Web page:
A lot of renters could use the help, the CBO says. In 2007, 45% of tenants spent more than 30% of their incomes on shelter — the threshold for affordable housing — compared with 30% of homeowners.

Things are worse for the poorest renters, households earning 30% or less of the median income in their area: The National Low Income Housing Coalition found that 71% of the poorest households spent more than half their income on rent in 2008.

Rent consumes half of Dorotha Allamand’s $1,300 monthly Social Security check. The retired nurses’ aide lives in Gridley, Calif., alone except for her three cats. She’s on a two-year waiting list for Section 8 rental housing assistance and faces a three-year wait for a senior citizens’ housing program. “So here I am, hoping from month to month that I have a roof over my head and enough to eat,” she says.

Sheila Bair, chairman of the Federal Deposit Insurance Corp., asked recently “whether federal policy is devoting sufficient emphasis to the expansion of quality affordable rental housing.” Owning a home, she said, might not work for everybody.

A post-WWII push

Before World War II, would-be home buyers faced huge obstacles. Banks demanded 50% down payments for mortgages that would last just five or six years; then, the homeowners would have to cough up the balance in a balloon payment. Homeownership remained mired around 40%.

Then came government support for homeownership through Fannie, Freddie, the Veterans Administration and the Federal Housing Administration, a government agency that insures mortgages. The new long-term, fixed-rate mortgages, encouraged by Fannie and later Freddie, made housing payments affordable to ordinary families. The mortgage interest deduction, which cost the Treasury $80 billion in 2009 alone, made homeownership even more attractive.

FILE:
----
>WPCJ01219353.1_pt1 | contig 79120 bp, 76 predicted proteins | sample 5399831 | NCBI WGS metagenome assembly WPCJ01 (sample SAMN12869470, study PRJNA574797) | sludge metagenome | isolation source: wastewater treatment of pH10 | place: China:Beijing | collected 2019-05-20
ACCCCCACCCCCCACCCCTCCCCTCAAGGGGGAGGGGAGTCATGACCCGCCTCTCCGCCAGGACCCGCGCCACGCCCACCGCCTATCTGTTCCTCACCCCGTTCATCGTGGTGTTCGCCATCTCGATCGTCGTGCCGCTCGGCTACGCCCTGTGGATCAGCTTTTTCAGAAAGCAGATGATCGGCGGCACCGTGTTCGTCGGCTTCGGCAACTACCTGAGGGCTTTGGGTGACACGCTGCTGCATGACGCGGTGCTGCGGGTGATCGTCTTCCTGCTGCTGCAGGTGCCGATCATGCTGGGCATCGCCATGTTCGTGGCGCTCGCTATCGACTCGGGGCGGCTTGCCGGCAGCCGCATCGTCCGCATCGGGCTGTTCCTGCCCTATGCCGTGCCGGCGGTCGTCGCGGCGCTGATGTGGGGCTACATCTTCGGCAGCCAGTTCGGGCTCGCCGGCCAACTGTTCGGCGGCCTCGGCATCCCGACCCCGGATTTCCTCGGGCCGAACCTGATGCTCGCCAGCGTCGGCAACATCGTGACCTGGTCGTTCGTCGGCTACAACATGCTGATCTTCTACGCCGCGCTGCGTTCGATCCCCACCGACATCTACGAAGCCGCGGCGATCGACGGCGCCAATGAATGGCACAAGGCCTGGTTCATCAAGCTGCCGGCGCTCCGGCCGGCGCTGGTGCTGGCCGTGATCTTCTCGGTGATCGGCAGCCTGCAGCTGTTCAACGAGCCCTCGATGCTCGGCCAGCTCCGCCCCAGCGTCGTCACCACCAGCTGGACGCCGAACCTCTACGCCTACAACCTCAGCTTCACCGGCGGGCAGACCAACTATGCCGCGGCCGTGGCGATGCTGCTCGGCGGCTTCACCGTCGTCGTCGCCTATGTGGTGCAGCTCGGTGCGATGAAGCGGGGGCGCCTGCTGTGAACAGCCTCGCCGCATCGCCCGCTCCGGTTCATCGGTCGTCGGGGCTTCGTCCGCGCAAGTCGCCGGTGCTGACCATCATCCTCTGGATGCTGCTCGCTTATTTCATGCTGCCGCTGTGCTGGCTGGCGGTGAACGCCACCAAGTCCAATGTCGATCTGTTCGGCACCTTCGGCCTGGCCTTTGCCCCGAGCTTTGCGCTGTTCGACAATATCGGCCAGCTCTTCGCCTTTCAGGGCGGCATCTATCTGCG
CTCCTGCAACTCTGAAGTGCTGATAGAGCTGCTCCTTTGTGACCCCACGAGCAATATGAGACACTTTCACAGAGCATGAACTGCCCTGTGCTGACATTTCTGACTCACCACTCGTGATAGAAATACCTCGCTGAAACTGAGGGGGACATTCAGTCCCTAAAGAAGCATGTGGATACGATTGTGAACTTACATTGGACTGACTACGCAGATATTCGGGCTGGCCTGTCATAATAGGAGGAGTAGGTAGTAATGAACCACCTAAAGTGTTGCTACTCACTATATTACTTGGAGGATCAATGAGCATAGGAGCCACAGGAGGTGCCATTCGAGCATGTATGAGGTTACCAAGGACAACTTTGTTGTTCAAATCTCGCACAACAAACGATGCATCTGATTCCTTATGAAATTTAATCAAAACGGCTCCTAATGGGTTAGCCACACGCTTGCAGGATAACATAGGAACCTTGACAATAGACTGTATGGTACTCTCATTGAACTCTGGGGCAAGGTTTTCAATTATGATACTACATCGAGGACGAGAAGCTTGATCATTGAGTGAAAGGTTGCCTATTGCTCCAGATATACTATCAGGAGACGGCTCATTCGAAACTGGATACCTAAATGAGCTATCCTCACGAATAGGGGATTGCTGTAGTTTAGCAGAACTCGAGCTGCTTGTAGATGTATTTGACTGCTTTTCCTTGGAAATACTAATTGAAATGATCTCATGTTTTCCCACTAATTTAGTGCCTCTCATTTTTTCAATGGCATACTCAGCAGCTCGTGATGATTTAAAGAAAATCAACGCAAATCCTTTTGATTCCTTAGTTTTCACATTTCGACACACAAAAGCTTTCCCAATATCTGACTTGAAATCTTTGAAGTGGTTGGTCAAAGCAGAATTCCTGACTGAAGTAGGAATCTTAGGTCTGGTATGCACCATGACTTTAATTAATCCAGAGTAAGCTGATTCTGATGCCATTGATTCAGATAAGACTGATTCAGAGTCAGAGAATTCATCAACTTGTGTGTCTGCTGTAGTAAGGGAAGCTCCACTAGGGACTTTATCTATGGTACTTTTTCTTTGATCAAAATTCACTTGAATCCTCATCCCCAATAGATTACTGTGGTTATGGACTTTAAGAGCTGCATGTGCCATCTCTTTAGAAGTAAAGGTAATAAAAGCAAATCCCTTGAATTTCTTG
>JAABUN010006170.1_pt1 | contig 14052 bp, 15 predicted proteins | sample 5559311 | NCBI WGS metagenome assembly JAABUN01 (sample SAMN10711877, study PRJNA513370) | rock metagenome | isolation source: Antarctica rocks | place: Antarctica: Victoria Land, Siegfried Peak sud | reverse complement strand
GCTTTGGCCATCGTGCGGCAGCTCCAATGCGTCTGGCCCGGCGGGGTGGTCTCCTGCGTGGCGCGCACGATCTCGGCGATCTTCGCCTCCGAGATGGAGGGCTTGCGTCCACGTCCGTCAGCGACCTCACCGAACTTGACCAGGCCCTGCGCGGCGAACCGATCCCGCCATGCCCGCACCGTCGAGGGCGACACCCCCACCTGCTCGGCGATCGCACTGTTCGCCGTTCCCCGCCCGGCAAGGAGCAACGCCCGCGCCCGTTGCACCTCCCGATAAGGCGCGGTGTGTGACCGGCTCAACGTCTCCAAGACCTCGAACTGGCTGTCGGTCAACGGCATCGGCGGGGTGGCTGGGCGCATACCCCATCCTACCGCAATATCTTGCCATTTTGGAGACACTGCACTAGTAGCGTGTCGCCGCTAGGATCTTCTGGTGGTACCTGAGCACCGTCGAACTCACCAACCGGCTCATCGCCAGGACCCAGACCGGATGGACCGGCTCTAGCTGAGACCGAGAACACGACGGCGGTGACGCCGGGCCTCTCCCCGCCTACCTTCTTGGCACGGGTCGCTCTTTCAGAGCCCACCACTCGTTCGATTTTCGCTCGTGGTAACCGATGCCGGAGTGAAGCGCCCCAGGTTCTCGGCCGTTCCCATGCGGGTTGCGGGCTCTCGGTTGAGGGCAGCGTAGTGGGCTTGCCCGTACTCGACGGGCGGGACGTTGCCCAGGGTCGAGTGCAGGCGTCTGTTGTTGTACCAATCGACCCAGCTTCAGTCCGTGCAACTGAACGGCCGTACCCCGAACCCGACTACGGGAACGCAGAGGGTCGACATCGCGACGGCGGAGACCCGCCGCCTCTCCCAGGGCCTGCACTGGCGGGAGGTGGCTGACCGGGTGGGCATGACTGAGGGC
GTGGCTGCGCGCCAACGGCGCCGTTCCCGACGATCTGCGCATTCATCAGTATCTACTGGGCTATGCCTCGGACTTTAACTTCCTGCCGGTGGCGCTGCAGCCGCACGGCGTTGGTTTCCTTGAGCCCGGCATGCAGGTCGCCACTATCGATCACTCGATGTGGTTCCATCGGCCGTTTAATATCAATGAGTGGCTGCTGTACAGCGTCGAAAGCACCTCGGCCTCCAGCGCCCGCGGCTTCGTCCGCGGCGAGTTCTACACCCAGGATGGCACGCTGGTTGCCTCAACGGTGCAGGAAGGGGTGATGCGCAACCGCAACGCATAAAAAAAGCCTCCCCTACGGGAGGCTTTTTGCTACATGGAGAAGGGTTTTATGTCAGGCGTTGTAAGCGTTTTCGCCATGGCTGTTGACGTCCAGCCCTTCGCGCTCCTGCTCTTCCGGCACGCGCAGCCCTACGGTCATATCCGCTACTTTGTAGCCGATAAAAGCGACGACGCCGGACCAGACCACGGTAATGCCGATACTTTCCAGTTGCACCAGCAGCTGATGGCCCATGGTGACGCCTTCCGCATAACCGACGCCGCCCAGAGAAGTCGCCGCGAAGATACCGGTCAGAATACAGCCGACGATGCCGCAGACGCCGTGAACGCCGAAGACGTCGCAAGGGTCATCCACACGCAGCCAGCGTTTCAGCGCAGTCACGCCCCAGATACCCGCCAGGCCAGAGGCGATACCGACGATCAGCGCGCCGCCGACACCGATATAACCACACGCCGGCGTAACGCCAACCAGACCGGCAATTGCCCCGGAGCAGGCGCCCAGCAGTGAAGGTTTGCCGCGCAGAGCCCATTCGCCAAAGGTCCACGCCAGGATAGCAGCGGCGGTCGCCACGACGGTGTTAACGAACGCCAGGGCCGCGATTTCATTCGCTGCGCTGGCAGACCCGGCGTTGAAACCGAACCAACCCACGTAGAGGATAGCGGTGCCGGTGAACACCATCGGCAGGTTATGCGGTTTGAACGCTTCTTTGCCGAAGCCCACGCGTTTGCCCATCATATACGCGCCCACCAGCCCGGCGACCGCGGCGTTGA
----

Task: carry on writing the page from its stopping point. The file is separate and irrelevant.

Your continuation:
Housing has an enormous impact on the economy: Harvard University‘s Joint Center for Housing Studies reports, for instance, that cutbacks in home building and remodeling slashed a full percentage point off economic growth in 2007 and almost that much in 2008.

But urban studies specialist Richard Florida, author of The Great Reset: How New Ways of Living and Working Drive Post-Crash Prosperity, says that federal programs to promote homeownership don’t make as much economic sense as they used to. When families bought suburban homes after World War II, the benefits rippled throughout the economy: U.S. manufacturers cranked out refrigerators and ovens for the kitchen, televisions and sofas for the living room, dressers and vanities for the bedroom, cars to carry Dad from the suburbs to his office downtown.

“It worked fabulously,” says Florida, a professor at the University of Toronto’s Rotman School of Management. “It really primed the pump of America’s industrial machine.”

These days, not so much: Appliances and furniture usually aren’t Made-In-America anymore. Neither, increasingly, are cars. A housing boom doesn’t deliver the bang for the buck that it used to, Florida argues.

High homeownership rates also impose economic costs. They lock workers into houses that can be tough to sell, especially in recessions, so it’s harder for them to move to find new jobs. The percentage of Americans changing addresses hit a record low 11.9% in 2008 before bouncing up a bit last year; the so-called moving rate exceeded 20% as recently as 1985.

Florida has found that U.S. cities with high homeownership rates tend to lag behind other cities in job creation and earnings. He argues that the government should nudge the homeownership rate lower, perhaps to around 55%, by cutting the subsidies that prop it up.

Would anyone in Washington risk political hara-kiri by killing housing subsidies to the middle class?

“What really causes the decline of nations is when they become sclerotic, when they get locked into public policy approaches that don’t work,” Florida says. “I’m an optimist. … We have reinvented ourselves before.”

But for now, he says, “Everybody is talking around the problem. We need to wake up.”

Copyright 2010 USA TODAY